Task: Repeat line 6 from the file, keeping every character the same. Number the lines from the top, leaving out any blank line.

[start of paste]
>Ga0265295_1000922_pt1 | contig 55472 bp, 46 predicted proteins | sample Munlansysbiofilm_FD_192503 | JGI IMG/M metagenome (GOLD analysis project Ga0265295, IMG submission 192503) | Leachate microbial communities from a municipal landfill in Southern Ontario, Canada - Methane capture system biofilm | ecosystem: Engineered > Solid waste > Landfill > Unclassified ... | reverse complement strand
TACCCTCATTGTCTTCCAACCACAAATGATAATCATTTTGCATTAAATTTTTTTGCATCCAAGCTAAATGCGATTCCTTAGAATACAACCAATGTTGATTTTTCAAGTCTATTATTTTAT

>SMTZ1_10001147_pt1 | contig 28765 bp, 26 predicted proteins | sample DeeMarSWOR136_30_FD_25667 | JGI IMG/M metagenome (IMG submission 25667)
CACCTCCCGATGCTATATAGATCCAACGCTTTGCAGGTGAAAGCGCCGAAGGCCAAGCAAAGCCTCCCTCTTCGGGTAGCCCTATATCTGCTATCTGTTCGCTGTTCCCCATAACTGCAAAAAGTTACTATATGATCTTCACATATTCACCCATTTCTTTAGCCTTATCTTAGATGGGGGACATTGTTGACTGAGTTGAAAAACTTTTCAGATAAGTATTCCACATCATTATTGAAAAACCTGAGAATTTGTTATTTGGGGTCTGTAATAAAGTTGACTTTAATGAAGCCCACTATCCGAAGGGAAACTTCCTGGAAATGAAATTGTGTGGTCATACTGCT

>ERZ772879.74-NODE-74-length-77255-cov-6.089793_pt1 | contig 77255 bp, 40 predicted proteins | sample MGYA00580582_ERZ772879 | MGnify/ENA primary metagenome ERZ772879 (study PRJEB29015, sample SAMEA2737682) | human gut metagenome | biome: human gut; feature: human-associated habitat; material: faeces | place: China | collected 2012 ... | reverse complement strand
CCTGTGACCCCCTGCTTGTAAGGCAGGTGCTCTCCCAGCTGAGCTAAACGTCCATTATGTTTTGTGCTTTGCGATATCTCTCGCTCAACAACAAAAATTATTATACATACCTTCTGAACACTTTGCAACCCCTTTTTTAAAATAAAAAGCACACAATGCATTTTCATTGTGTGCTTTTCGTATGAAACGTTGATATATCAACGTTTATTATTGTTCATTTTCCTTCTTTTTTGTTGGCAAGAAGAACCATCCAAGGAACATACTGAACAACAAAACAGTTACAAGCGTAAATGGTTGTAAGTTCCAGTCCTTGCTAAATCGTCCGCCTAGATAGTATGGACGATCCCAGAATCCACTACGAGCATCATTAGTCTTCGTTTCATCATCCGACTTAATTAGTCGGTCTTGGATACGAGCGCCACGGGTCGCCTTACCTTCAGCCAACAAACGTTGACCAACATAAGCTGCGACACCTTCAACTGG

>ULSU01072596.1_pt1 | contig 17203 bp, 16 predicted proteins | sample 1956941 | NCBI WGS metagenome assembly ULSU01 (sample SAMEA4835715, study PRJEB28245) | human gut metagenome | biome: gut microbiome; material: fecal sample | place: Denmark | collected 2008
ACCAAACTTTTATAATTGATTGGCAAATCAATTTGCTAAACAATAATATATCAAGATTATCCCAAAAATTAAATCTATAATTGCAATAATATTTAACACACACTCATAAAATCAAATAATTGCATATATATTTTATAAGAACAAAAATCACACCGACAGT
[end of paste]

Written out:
CCTGTGACCCCCTGCTTGTAAGGCAGGTGCTCTCCCAGCTGAGCTAAACGTCCATTATGTTTTGTGCTTTGCGATATCTCTCGCTCAACAACAAAAATTATTATACATACCTTCTGAACACTTTGCAACCCCTTTTTTAAAATAAAAAGCACACAATGCATTTTCATTGTGTGCTTTTCGTATGAAACGTTGATATATCAACGTTTATTATTGTTCATTTTCCTTCTTTTTTGTTGGCAAGAAGAACCATCCAAGGAACATACTGAACAACAAAACAGTTACAAGCGTAAATGGTTGTAAGTTCCAGTCCTTGCTAAATCGTCCGCCTAGATAGTATGGACGATCCCAGAATCCACTACGAGCATCATTAGTCTTCGTTTCATCATCCGACTTAATTAGTCGGTCTTGGATACGAGCGCCACGGGTCGCCTTACCTTCAGCCAACAAACGTTGACCAACATAAGCTGCGACACCTTCAACTGG